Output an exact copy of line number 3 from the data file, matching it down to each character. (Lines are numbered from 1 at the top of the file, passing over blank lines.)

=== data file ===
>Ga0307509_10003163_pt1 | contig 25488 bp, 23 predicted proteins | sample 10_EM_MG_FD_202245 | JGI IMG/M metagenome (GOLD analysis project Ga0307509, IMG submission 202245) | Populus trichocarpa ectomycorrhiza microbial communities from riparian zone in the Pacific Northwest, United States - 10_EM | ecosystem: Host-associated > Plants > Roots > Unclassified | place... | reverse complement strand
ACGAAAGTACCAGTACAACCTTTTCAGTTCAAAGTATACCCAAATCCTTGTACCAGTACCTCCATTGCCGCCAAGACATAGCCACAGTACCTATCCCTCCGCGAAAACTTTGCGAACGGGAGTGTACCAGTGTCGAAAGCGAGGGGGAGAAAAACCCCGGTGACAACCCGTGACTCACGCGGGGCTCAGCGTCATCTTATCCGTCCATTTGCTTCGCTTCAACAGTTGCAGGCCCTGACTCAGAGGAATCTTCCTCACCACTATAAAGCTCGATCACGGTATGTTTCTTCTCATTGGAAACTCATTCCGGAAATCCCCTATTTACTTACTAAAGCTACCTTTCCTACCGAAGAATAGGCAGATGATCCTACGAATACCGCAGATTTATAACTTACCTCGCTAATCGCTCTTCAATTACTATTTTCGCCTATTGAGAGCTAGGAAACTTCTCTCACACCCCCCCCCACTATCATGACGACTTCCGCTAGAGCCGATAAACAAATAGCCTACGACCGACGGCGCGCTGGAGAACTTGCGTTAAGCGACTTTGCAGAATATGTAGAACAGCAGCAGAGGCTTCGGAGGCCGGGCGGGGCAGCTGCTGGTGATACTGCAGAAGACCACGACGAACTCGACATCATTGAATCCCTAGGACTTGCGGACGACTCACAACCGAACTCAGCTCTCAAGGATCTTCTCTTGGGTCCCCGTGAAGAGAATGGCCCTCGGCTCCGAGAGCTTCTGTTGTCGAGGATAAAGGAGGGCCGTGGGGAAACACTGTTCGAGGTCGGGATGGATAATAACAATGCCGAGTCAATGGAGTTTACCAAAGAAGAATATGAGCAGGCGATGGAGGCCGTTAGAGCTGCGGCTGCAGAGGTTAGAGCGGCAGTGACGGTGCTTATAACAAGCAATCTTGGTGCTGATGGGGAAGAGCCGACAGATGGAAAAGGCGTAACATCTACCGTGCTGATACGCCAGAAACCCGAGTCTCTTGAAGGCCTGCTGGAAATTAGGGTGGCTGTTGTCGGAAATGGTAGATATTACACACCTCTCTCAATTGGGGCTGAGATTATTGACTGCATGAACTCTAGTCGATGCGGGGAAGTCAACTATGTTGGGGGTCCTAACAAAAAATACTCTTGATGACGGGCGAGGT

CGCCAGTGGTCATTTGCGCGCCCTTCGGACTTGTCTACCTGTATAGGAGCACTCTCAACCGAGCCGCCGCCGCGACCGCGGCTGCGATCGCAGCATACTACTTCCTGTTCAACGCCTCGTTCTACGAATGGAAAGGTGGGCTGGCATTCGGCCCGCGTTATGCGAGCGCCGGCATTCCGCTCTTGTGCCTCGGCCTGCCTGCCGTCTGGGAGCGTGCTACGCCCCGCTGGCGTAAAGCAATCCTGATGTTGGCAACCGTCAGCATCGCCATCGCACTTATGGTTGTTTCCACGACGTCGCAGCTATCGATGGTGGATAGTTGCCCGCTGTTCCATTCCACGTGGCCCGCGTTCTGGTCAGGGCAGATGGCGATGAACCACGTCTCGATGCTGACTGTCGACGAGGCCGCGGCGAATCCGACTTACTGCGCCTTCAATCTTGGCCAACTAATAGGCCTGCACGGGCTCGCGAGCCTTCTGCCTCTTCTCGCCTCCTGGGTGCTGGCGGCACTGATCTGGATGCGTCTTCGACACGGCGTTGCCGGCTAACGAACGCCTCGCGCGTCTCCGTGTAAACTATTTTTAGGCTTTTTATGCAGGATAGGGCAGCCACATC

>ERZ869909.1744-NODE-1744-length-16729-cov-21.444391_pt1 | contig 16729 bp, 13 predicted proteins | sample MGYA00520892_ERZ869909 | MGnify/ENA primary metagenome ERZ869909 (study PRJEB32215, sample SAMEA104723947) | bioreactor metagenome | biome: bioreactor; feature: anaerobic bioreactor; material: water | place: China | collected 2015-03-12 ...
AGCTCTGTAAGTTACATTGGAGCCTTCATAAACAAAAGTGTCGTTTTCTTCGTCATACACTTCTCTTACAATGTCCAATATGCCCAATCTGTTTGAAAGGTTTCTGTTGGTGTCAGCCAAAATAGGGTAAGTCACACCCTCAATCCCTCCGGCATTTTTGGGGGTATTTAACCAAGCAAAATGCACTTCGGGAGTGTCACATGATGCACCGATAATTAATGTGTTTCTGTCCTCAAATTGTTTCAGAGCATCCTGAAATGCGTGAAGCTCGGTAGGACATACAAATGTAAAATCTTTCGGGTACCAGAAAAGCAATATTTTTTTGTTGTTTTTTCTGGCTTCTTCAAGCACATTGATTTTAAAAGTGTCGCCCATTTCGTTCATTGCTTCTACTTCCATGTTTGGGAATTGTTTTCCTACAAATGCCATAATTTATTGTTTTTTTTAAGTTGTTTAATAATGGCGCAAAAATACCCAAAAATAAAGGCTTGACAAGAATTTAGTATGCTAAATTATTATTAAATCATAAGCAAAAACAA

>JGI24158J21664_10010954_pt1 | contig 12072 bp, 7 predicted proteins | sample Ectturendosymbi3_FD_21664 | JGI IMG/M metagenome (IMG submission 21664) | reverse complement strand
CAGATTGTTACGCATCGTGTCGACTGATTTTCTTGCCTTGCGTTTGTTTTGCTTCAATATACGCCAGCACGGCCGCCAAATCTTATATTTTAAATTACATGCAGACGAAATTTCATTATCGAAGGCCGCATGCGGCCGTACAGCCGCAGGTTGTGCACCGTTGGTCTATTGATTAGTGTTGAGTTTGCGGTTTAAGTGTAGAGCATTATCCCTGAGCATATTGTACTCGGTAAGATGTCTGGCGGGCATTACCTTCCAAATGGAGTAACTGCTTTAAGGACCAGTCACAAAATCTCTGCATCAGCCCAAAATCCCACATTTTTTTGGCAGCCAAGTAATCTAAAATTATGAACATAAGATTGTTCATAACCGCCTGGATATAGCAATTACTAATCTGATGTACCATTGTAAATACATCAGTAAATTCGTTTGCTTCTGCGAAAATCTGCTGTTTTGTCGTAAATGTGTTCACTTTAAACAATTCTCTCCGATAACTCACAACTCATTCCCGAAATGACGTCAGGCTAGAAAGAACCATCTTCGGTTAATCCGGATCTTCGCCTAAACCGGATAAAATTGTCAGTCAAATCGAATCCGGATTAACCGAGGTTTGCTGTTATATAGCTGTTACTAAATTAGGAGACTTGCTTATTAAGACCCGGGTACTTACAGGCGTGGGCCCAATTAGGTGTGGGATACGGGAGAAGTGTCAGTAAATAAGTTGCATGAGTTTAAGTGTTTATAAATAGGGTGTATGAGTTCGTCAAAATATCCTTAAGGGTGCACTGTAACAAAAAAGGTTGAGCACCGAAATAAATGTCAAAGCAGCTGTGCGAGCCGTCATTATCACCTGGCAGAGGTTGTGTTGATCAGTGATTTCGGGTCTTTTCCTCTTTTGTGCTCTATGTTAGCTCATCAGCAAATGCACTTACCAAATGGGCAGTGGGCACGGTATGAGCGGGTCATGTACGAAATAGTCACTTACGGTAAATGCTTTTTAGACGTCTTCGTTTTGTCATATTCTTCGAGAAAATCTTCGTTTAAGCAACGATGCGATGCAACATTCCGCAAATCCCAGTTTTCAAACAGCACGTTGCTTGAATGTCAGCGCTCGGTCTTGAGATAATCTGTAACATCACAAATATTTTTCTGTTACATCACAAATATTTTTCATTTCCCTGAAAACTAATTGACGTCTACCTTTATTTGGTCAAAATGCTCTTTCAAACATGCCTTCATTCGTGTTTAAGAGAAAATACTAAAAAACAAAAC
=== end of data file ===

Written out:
CGCCAGTGGTCATTTGCGCGCCCTTCGGACTTGTCTACCTGTATAGGAGCACTCTCAACCGAGCCGCCGCCGCGACCGCGGCTGCGATCGCAGCATACTACTTCCTGTTCAACGCCTCGTTCTACGAATGGAAAGGTGGGCTGGCATTCGGCCCGCGTTATGCGAGCGCCGGCATTCCGCTCTTGTGCCTCGGCCTGCCTGCCGTCTGGGAGCGTGCTACGCCCCGCTGGCGTAAAGCAATCCTGATGTTGGCAACCGTCAGCATCGCCATCGCACTTATGGTTGTTTCCACGACGTCGCAGCTATCGATGGTGGATAGTTGCCCGCTGTTCCATTCCACGTGGCCCGCGTTCTGGTCAGGGCAGATGGCGATGAACCACGTCTCGATGCTGACTGTCGACGAGGCCGCGGCGAATCCGACTTACTGCGCCTTCAATCTTGGCCAACTAATAGGCCTGCACGGGCTCGCGAGCCTTCTGCCTCTTCTCGCCTCCTGGGTGCTGGCGGCACTGATCTGGATGCGTCTTCGACACGGCGTTGCCGGCTAACGAACGCCTCGCGCGTCTCCGTGTAAACTATTTTTAGGCTTTTTATGCAGGATAGGGCAGCCACATC